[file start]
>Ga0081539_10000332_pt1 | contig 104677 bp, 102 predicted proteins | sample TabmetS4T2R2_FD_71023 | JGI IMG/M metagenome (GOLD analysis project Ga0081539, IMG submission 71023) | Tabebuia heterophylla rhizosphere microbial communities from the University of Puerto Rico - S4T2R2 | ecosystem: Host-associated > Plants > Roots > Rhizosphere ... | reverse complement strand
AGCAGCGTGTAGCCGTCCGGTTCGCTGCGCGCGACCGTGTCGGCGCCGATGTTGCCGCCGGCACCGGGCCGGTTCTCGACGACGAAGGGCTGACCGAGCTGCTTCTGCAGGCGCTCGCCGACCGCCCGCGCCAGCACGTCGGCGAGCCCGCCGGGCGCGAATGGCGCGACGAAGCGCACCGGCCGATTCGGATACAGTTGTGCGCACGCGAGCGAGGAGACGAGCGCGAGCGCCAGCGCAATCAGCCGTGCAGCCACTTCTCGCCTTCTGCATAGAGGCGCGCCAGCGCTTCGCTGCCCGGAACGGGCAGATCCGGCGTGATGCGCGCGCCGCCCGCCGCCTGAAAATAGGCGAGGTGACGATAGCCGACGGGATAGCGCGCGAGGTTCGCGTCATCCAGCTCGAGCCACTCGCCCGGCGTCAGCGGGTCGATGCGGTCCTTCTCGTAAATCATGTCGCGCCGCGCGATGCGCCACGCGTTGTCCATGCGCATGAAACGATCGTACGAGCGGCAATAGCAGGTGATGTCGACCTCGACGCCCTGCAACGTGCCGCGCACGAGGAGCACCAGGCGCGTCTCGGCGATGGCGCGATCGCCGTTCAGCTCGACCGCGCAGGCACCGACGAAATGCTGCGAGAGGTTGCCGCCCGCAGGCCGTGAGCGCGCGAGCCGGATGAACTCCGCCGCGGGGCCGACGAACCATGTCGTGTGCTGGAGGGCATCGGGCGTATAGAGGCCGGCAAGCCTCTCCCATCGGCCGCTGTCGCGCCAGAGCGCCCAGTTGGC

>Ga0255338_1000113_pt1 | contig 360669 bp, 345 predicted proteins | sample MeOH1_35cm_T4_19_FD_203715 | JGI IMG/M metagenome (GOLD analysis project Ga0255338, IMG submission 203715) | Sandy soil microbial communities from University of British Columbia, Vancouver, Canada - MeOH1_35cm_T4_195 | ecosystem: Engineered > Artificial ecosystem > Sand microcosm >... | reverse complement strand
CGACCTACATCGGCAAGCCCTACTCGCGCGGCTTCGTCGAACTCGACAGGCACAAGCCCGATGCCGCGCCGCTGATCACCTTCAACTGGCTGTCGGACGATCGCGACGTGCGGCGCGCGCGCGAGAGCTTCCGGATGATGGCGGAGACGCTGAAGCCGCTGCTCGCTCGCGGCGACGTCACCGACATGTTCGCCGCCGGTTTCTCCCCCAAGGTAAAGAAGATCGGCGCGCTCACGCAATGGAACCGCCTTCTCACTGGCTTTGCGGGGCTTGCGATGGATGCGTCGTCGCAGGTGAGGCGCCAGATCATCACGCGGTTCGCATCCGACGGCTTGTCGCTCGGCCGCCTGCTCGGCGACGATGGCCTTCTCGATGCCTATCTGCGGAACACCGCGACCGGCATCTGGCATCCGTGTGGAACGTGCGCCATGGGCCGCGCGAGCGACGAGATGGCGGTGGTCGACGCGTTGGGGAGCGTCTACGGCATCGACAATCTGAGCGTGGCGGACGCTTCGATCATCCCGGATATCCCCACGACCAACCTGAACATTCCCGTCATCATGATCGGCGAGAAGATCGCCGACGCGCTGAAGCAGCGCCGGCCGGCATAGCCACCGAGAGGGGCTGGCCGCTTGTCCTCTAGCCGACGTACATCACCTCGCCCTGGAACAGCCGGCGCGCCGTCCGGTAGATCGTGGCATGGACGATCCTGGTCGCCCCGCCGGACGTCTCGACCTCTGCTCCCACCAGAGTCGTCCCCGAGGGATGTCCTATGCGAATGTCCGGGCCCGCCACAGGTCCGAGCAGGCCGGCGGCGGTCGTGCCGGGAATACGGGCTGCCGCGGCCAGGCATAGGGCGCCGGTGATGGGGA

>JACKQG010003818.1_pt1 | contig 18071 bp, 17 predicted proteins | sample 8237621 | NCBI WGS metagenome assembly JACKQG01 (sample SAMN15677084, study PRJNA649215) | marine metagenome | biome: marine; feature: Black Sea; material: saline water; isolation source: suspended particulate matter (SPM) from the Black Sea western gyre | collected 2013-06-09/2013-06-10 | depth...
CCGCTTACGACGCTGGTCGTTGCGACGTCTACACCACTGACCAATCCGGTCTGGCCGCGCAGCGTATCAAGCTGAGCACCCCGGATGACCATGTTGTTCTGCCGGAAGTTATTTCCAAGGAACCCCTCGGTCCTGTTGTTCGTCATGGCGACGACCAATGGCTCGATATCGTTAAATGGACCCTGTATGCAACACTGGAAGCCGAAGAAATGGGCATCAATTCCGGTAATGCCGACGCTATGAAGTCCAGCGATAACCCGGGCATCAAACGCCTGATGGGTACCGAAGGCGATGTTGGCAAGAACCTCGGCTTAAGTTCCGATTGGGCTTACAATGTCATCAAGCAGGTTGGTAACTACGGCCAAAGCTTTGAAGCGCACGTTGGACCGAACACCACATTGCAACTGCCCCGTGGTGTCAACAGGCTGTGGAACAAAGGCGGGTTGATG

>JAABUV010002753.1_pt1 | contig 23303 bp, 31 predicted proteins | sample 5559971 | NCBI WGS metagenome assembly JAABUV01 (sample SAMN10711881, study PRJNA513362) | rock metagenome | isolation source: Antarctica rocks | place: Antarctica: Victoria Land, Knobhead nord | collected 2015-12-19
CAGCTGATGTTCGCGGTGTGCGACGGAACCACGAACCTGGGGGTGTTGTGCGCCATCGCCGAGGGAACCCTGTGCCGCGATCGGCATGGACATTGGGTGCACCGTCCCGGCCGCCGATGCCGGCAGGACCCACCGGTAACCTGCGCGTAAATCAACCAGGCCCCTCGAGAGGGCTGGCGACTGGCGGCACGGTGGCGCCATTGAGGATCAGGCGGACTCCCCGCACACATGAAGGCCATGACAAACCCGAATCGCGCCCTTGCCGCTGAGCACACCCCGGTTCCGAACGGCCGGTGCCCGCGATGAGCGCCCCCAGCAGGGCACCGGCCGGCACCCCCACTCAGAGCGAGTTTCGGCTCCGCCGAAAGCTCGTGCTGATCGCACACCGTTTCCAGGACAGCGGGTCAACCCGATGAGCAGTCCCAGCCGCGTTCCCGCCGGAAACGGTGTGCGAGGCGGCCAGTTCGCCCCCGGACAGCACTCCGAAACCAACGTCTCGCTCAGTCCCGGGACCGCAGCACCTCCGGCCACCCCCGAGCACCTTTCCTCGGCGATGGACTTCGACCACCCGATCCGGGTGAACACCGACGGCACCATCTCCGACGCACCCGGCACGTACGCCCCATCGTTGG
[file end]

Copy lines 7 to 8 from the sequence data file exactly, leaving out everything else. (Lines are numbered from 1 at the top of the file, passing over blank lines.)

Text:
>JAABUV010002753.1_pt1 | contig 23303 bp, 31 predicted proteins | sample 5559971 | NCBI WGS metagenome assembly JAABUV01 (sample SAMN10711881, study PRJNA513362) | rock metagenome | isolation source: Antarctica rocks | place: Antarctica: Victoria Land, Knobhead nord | collected 2015-12-19
CAGCTGATGTTCGCGGTGTGCGACGGAACCACGAACCTGGGGGTGTTGTGCGCCATCGCCGAGGGAACCCTGTGCCGCGATCGGCATGGACATTGGGTGCACCGTCCCGGCCGCCGATGCCGGCAGGACCCACCGGTAACCTGCGCGTAAATCAACCAGGCCCCTCGAGAGGGCTGGCGACTGGCGGCACGGTGGCGCCATTGAGGATCAGGCGGACTCCCCGCACACATGAAGGCCATGACAAACCCGAATCGCGCCCTTGCCGCTGAGCACACCCCGGTTCCGAACGGCCGGTGCCCGCGATGAGCGCCCCCAGCAGGGCACCGGCCGGCACCCCCACTCAGAGCGAGTTTCGGCTCCGCCGAAAGCTCGTGCTGATCGCACACCGTTTCCAGGACAGCGGGTCAACCCGATGAGCAGTCCCAGCCGCGTTCCCGCCGGAAACGGTGTGCGAGGCGGCCAGTTCGCCCCCGGACAGCACTCCGAAACCAACGTCTCGCTCAGTCCCGGGACCGCAGCACCTCCGGCCACCCCCGAGCACCTTTCCTCGGCGATGGACTTCGACCACCCGATCCGGGTGAACACCGACGGCACCATCTCCGACGCACCCGGCACGTACGCCCCATCGTTGG